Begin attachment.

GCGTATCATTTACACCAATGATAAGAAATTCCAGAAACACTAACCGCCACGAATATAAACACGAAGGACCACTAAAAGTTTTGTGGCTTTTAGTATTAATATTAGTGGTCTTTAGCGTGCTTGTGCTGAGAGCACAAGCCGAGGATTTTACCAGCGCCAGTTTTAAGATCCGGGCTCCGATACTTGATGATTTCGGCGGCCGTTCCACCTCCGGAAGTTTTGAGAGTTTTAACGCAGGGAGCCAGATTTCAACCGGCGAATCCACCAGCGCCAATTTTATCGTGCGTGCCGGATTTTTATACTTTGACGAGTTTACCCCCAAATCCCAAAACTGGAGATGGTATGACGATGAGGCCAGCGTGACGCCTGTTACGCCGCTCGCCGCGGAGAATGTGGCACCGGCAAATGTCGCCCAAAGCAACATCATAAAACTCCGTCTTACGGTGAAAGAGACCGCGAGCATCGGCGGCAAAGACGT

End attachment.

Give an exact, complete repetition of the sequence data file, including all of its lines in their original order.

GCGTATCATTTACACCAATGATAAGAAATTCCAGAAACACTAACCGCCACGAATATAAACACGAAGGACCACTAAAAGTTTTGTGGCTTTTAGTATTAATATTAGTGGTCTTTAGCGTGCTTGTGCTGAGAGCACAAGCCGAGGATTTTACCAGCGCCAGTTTTAAGATCCGGGCTCCGATACTTGATGATTTCGGCGGCCGTTCCACCTCCGGAAGTTTTGAGAGTTTTAACGCAGGGAGCCAGATTTCAACCGGCGAATCCACCAGCGCCAATTTTATCGTGCGTGCCGGATTTTTATACTTTGACGAGTTTACCCCCAAATCCCAAAACTGGAGATGGTATGACGATGAGGCCAGCGTGACGCCTGTTACGCCGCTCGCCGCGGAGAATGTGGCACCGGCAAATGTCGCCCAAAGCAACATCATAAAACTCCGTCTTACGGTGAAAGAGACCGCGAGCATCGGCGGCAAAGACGT